The former Thai capital Ayutthaya, a UNESCO World Heritage Site, is one of Asia's most impressive ancient cities and a must-see for those who come to Thailand. Menam, Lopburi and Pasak rivers flow through Ayutthaya Historical Park, the island where most of the temple ruins are located. Wandering through this thriving ancient city will make you feel like you've stepped back into the past. Besides exploring all the temple relics, other common things worth trying out include looking after rescued elephants and cycling through the old quarters of France, Portugal, England or the Netherlands.
The street of Ayutthaya
History of Ayutthaya City
From the time of King Loethai, the kingdom of Sukhothai began to weaken. The vassals of Sukhothai started to openly oppose. One of them is the Suphanburi area ruled by U Thong. In 1348, King U Thong moved its center to the Chao Phraya plain. On a river island, he established a new capital called Ayutthaya, named after Ayodhya in North India, the city of the hero Rama in Hindu epic Ramayana.
The ancient capital of Ayutthaya used to be the land where King U Thong ruled since the last years of the 13th century. With a convenient location surrounded by three major rivers of Thailand, including the Chao Phraya, the Pa Sak and the Lop Buri River, the population density of this city quickly grew to one million and became one of the most populous cities in the world in the years 1600 to 1700. By about 1765 - 1767, Ayutthaya became the battlefield between the army of King U Thong and the Burmese. This war resulted in the destruction of many temples and unique structures, making Ayutthaya a ruined land.
After defeating the Burmese troops, King U Thong moved the capital to Bangkok, leaving Ayutthaya even more desolate. Until today, when coming to this city, it still reflects the splendor of the time through the traces of war, the ruined architecture, the burned Buddha statues. It is not strange that Ayutthaya was recognized as a World Heritage site in 1991.
Top attraction in Ayuthaya
- Historic city of Ayuthaya: The first thing you should do when coming to Ayutthaya is to visit the History Research Center because it will help you better understand the overview of this ancient capital. Although the center is quite small and doesn't have much information in English, it provides an in-depth knowledge through sophisticated scale models and old photographs related to history, successfully depicting cultural life of Ayutthaya people in the past.
Ayutthaya History Research Center
- Wat Mahathat: One of Thailand's most famous images originated from Ayutthaya, which is the statue of a Buddha head in a tree located inside Wat Mahathat. Although this temple was destroyed by Burmese troops, the Buddha head statue still exists miraculously to this day. During the 100-year period, the original temple was abandoned. Instead of being crushed to ashes, a tree grew around the head of the statue and enveloped it lovingly. The construction of Wat Mahathat pagoda began in 1374 and completed between 1388-1395. Tourists have to show respect for this very sacred place by not turning your back on the Buddha image when taking pictures. In addition, this ancient temple is also famous for its headless Buddha statues.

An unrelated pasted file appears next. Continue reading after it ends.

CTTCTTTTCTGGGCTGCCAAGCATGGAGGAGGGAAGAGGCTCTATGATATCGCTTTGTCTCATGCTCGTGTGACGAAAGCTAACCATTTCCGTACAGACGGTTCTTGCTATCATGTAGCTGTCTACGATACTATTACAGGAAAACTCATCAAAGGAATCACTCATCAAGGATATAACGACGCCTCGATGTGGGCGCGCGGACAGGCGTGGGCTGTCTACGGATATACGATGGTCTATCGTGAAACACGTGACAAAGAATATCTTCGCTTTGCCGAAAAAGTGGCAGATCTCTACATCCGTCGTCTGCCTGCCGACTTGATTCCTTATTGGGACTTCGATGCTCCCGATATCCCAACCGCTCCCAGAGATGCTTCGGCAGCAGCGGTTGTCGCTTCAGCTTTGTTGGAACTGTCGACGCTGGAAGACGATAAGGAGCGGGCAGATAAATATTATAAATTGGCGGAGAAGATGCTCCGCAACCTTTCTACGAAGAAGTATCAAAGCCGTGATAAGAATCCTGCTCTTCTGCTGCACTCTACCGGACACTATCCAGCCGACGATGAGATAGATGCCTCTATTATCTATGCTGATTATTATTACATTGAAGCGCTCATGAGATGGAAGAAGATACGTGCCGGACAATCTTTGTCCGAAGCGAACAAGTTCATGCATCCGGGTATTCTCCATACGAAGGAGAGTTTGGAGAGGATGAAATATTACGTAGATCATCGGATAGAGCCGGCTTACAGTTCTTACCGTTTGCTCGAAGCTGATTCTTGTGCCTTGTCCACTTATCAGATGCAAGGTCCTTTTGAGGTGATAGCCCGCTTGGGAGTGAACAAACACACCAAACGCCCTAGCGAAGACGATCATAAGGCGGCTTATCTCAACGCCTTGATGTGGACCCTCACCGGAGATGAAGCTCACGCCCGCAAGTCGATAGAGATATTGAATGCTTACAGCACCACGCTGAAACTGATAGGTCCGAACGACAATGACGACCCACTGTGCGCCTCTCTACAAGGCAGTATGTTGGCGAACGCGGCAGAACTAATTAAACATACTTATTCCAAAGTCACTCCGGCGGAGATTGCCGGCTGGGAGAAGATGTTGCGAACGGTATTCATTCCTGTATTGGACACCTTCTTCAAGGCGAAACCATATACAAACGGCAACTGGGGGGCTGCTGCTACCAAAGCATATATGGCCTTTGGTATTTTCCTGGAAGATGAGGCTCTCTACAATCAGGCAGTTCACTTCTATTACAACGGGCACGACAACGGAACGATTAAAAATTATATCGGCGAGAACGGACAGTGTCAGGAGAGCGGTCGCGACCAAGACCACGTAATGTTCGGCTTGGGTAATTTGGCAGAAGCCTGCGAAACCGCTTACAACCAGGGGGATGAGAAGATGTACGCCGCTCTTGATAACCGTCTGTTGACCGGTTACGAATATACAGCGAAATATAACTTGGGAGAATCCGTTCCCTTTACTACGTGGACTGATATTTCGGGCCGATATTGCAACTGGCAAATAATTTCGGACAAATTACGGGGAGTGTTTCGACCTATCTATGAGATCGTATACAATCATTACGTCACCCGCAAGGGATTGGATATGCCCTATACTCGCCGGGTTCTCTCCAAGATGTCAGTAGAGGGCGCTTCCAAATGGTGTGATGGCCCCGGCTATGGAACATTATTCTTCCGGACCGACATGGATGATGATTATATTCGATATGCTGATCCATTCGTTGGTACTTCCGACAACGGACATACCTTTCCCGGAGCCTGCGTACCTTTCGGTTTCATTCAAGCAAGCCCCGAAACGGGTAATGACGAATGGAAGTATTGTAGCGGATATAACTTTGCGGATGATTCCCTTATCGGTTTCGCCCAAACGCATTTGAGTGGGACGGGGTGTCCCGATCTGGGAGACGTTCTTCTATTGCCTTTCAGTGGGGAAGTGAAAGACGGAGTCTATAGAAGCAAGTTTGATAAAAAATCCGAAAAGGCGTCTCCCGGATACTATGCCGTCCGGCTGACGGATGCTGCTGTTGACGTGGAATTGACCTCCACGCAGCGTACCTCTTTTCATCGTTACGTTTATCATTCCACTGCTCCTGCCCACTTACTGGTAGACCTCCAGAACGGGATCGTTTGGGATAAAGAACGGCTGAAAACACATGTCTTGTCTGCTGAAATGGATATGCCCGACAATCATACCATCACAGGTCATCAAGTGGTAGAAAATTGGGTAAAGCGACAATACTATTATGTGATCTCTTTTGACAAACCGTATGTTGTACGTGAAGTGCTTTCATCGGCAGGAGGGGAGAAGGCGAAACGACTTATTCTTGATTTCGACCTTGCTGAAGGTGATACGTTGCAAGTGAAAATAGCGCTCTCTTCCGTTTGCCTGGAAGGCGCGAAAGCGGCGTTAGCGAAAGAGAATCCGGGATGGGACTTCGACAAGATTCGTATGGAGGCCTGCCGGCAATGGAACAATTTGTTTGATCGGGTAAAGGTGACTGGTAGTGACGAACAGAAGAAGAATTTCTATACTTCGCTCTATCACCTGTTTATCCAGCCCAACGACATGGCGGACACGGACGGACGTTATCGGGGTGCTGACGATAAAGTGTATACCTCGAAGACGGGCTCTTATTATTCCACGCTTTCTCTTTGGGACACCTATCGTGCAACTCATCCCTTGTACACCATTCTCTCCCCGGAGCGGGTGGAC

- Wat Phra Si Sanphet: Wat Phra Si Sanphet is the largest temple in Ayutthaya and is also one of the most famous monuments here. In 1500, this temple once held a Buddha statue over 15 meters high, covered with hundreds of pounds of gold. To date, the focal point of Wat Phra Si Sanphet is three towering tombs containing the ashes of members of the royal family. In addition, you can also admire the remains of the Royal Palace in the same area of this temple. Entrance fee is 50 baht per guest.
Wat Phra Si Sanphet
- Wat Phanan Choeng: There is a Buddha statue that you have to stop by to admire in Ayuthaya. This statue is located at Wat Phanan Choeng. To get here, you must take a short ferry. Wat Phanan Choeng was constructed 26 years before the city of Ayutthaya. It is still not clear who built the temple, yet it is believed that many kings had been restoring it. Inside the temple is one of the most famous golden Buddha images of Thailand, dating back to 1325.
Wat Phanang Choeng
Culture of Ayuthaya
Ayuthaya is a Buddhism country famous for countless of temples, so before packing stuff and heading straight to Ayuthaya, tourists should make sure to bring along: shirts with sleeves and long pants if you wish to visit any temple here. Hats and umbrellas are recommended under the heat and unpredictable pouring of the city.
Weather in Ayutthaya
The best time to visit Ayuthaya is from November to March since the weather is pretty dry and temperature is quite stable, perfect for outdoor activities such as visiting temples or exploring the ancient city of Ayuthaya.
There are many ways to get to Ayutthaya, but the most popular are buses, taxis, trains or private vehicles. Specifically:
- Taxi is considered as the most active and fast means of transportation to Ayutthaya. From Bangkok, it takes about 1000 baht to get to Ayuthaya.
- Minibus: From downtown Bangkok you can take the MRT, BTS or bus to Victory Mounument station, then walk for about 20 minutes through the park or take the buses route to enter Mochit bus station. From here, there are countless cars departing daily to the ancient capital with an average price of 60 baht / trip with the 6pm departure is the last one.
- Bus: Going to Ayutthaya by bus will only cost you about 50-100 baht / ticket and depart from Mo Chit Station.
After arriving at Ayutthaya, tourists should rent a bicycle or motorbike with super cheap price of only from 40 Baht (depending on the type) to explore the city in the most active way. This is also considered a self-sufficient, economical Ayutthaya travel experience that tourists should note down.